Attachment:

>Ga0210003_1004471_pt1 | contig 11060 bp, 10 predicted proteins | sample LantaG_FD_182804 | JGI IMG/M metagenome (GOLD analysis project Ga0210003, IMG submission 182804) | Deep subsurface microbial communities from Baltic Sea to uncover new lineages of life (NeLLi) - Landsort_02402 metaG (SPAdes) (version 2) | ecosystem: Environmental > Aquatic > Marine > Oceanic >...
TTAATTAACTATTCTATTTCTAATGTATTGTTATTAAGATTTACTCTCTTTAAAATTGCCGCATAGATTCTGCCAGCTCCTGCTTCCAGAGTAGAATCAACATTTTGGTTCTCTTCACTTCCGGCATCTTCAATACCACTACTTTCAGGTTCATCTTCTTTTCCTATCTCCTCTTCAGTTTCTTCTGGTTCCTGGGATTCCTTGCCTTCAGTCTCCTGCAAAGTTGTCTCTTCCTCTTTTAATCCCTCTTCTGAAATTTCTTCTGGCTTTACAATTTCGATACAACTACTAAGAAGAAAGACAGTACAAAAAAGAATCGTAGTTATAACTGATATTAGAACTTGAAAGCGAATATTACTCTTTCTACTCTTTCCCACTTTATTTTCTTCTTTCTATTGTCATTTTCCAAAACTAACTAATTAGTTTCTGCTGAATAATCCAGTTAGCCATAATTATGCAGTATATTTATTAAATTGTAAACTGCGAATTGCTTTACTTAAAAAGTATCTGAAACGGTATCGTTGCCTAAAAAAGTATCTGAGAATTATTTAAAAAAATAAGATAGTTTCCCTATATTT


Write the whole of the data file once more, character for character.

>Ga0210003_1004471_pt1 | contig 11060 bp, 10 predicted proteins | sample LantaG_FD_182804 | JGI IMG/M metagenome (GOLD analysis project Ga0210003, IMG submission 182804) | Deep subsurface microbial communities from Baltic Sea to uncover new lineages of life (NeLLi) - Landsort_02402 metaG (SPAdes) (version 2) | ecosystem: Environmental > Aquatic > Marine > Oceanic >...
TTAATTAACTATTCTATTTCTAATGTATTGTTATTAAGATTTACTCTCTTTAAAATTGCCGCATAGATTCTGCCAGCTCCTGCTTCCAGAGTAGAATCAACATTTTGGTTCTCTTCACTTCCGGCATCTTCAATACCACTACTTTCAGGTTCATCTTCTTTTCCTATCTCCTCTTCAGTTTCTTCTGGTTCCTGGGATTCCTTGCCTTCAGTCTCCTGCAAAGTTGTCTCTTCCTCTTTTAATCCCTCTTCTGAAATTTCTTCTGGCTTTACAATTTCGATACAACTACTAAGAAGAAAGACAGTACAAAAAAGAATCGTAGTTATAACTGATATTAGAACTTGAAAGCGAATATTACTCTTTCTACTCTTTCCCACTTTATTTTCTTCTTTCTATTGTCATTTTCCAAAACTAACTAATTAGTTTCTGCTGAATAATCCAGTTAGCCATAATTATGCAGTATATTTATTAAATTGTAAACTGCGAATTGCTTTACTTAAAAAGTATCTGAAACGGTATCGTTGCCTAAAAAAGTATCTGAGAATTATTTAAAAAAATAAGATAGTTTCCCTATATTT